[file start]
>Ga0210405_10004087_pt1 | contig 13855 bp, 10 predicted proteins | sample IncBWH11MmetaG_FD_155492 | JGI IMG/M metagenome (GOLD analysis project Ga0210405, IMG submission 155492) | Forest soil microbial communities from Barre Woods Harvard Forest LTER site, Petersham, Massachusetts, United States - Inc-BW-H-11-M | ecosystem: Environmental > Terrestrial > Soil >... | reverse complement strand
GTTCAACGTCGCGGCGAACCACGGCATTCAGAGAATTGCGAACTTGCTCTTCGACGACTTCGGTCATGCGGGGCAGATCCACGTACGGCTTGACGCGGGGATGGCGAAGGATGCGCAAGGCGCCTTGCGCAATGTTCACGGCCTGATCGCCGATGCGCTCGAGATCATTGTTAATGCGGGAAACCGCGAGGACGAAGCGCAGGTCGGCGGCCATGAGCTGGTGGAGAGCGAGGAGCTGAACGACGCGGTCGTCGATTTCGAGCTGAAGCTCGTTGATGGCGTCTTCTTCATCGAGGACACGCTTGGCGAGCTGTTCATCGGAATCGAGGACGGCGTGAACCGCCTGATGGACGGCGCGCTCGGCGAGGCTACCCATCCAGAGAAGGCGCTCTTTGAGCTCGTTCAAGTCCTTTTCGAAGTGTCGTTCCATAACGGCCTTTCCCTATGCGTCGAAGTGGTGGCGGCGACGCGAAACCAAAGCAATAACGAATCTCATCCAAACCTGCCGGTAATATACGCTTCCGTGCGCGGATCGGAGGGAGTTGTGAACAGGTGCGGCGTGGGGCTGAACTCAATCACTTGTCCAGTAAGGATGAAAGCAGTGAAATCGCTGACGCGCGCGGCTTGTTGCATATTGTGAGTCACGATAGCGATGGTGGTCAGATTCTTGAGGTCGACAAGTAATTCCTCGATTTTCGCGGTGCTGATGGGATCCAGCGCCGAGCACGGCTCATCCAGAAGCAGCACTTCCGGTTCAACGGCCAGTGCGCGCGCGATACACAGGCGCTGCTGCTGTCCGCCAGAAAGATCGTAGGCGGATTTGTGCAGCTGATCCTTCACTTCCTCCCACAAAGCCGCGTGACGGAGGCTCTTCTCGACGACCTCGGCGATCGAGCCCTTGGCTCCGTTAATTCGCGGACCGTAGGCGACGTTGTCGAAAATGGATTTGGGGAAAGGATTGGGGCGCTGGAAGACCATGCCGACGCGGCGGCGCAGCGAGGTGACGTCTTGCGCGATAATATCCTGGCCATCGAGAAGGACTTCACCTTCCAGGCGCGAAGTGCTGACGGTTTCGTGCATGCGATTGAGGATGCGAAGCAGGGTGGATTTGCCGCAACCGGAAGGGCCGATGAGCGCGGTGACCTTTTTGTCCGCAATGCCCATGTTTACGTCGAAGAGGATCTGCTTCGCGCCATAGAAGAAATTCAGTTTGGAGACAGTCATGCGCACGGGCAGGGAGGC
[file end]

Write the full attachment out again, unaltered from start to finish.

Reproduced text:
>Ga0210405_10004087_pt1 | contig 13855 bp, 10 predicted proteins | sample IncBWH11MmetaG_FD_155492 | JGI IMG/M metagenome (GOLD analysis project Ga0210405, IMG submission 155492) | Forest soil microbial communities from Barre Woods Harvard Forest LTER site, Petersham, Massachusetts, United States - Inc-BW-H-11-M | ecosystem: Environmental > Terrestrial > Soil >... | reverse complement strand
GTTCAACGTCGCGGCGAACCACGGCATTCAGAGAATTGCGAACTTGCTCTTCGACGACTTCGGTCATGCGGGGCAGATCCACGTACGGCTTGACGCGGGGATGGCGAAGGATGCGCAAGGCGCCTTGCGCAATGTTCACGGCCTGATCGCCGATGCGCTCGAGATCATTGTTAATGCGGGAAACCGCGAGGACGAAGCGCAGGTCGGCGGCCATGAGCTGGTGGAGAGCGAGGAGCTGAACGACGCGGTCGTCGATTTCGAGCTGAAGCTCGTTGATGGCGTCTTCTTCATCGAGGACACGCTTGGCGAGCTGTTCATCGGAATCGAGGACGGCGTGAACCGCCTGATGGACGGCGCGCTCGGCGAGGCTACCCATCCAGAGAAGGCGCTCTTTGAGCTCGTTCAAGTCCTTTTCGAAGTGTCGTTCCATAACGGCCTTTCCCTATGCGTCGAAGTGGTGGCGGCGACGCGAAACCAAAGCAATAACGAATCTCATCCAAACCTGCCGGTAATATACGCTTCCGTGCGCGGATCGGAGGGAGTTGTGAACAGGTGCGGCGTGGGGCTGAACTCAATCACTTGTCCAGTAAGGATGAAAGCAGTGAAATCGCTGACGCGCGCGGCTTGTTGCATATTGTGAGTCACGATAGCGATGGTGGTCAGATTCTTGAGGTCGACAAGTAATTCCTCGATTTTCGCGGTGCTGATGGGATCCAGCGCCGAGCACGGCTCATCCAGAAGCAGCACTTCCGGTTCAACGGCCAGTGCGCGCGCGATACACAGGCGCTGCTGCTGTCCGCCAGAAAGATCGTAGGCGGATTTGTGCAGCTGATCCTTCACTTCCTCCCACAAAGCCGCGTGACGGAGGCTCTTCTCGACGACCTCGGCGATCGAGCCCTTGGCTCCGTTAATTCGCGGACCGTAGGCGACGTTGTCGAAAATGGATTTGGGGAAAGGATTGGGGCGCTGGAAGACCATGCCGACGCGGCGGCGCAGCGAGGTGACGTCTTGCGCGATAATATCCTGGCCATCGAGAAGGACTTCACCTTCCAGGCGCGAAGTGCTGACGGTTTCGTGCATGCGATTGAGGATGCGAAGCAGGGTGGATTTGCCGCAACCGGAAGGGCCGATGAGCGCGGTGACCTTTTTGTCCGCAATGCCCATGTTTACGTCGAAGAGGATCTGCTTCGCGCCATAGAAGAAATTCAGTTTGGAGACAGTCATGCGCACGGGCAGGGAGGC